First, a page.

Butterflies in your stomach? Gut feelings? Absolutely! In fact, the second most complex nervous system in your body – second only to the brain – is the enteric nervous system. 90% of your serotonin, the neurotransmitter that we often target when treating depression, is made in your intestines.
The gastrointestinal tract, from the mouth to the anus, has a complex web of neurons that are capable of acting independently from the brain in our heads. Furthermore, the vagus nerve, which connects the brain in your skull to the brain in your gut, is made up primarily of fibers that travel from the intestines to the brain, rather than the other way around. This means that the gut is informing the brain rather than the brain telling the gut what to do. In fact, stimulation of the vagus nerve has been used to treat depression.
But this can work the other way around too. Some antidepressants can have an impact on your digestion. Recently, I had a patient get severe diarrhea after being treated with an antidepressant. One of the causes of irritable bowel syndrome is thought to be too much serotonin in the gastrointestinal tract. No wonder he got diarrhea. And diet, of course can have an impact on mood.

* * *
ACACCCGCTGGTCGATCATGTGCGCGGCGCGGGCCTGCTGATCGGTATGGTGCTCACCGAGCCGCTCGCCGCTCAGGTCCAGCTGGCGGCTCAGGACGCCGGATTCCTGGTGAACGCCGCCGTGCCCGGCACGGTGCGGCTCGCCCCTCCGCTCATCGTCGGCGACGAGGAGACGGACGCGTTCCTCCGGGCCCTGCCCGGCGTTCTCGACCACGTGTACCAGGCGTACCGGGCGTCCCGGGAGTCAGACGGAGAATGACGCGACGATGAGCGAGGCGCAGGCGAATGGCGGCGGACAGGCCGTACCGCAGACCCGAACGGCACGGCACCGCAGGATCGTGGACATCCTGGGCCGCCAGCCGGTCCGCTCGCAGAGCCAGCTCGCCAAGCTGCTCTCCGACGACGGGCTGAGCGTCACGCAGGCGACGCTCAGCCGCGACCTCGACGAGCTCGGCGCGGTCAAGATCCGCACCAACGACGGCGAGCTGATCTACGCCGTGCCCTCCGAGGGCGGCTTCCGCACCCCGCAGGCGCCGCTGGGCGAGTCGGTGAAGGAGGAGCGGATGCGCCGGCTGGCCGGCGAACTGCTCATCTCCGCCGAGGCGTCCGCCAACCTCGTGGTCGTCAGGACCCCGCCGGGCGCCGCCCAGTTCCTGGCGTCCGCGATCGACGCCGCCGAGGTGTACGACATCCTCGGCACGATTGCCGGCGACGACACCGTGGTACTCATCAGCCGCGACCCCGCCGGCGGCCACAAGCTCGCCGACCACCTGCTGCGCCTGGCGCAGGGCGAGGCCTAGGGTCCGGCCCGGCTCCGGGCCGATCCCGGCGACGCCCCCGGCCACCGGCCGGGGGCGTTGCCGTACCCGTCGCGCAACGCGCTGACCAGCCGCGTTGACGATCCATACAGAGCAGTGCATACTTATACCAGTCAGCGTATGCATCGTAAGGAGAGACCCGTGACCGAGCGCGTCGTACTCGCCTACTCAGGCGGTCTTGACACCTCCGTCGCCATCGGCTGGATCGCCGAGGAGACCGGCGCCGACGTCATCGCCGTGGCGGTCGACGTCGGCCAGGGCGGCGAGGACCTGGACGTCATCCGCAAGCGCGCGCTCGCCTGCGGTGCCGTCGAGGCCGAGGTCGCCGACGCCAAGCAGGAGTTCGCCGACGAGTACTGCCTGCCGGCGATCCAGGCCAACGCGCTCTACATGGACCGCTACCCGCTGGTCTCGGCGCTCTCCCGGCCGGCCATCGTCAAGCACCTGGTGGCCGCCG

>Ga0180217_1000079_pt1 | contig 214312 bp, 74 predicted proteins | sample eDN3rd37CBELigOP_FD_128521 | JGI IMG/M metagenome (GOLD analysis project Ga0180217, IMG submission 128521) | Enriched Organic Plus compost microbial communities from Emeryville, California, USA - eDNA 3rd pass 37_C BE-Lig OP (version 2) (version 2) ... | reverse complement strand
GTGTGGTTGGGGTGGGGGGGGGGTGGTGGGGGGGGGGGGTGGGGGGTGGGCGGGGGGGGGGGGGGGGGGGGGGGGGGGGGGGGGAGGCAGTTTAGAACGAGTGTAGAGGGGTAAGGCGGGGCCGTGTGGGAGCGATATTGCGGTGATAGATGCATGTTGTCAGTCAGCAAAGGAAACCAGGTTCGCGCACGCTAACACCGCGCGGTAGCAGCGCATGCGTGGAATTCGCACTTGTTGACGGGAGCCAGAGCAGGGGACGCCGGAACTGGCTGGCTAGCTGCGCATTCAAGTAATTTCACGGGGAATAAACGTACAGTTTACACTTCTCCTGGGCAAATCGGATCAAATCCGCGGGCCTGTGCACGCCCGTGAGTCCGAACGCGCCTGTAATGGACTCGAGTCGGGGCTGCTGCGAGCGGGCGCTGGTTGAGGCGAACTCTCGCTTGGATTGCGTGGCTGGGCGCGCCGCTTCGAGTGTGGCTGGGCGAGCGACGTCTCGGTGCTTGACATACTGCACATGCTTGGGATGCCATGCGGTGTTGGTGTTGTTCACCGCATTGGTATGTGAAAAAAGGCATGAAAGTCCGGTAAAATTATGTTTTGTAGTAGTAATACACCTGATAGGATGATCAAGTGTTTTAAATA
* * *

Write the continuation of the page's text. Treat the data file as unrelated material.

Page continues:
There are studies in animals that show that the microbiome can influence mood and appetite. The microbiome is the colony of bacteria that lives in the intestines. There are more bacteria in the intestinal tract than there are cells in your body. A study in Europe found that people with depression have different microbiomes than people without. And gut microbiota can impact a person’s metabolism, inflammation and tendency towards obesity.
In Chinese medicine, the digestive tract is the center of health.
So you see, diet can impact so much more that weight. It can improve your mood, reduce inflammation, and help your brain. No wonder there is so much talk about the miracle of different diets on your health!
By Jennifer Means, ND, LAc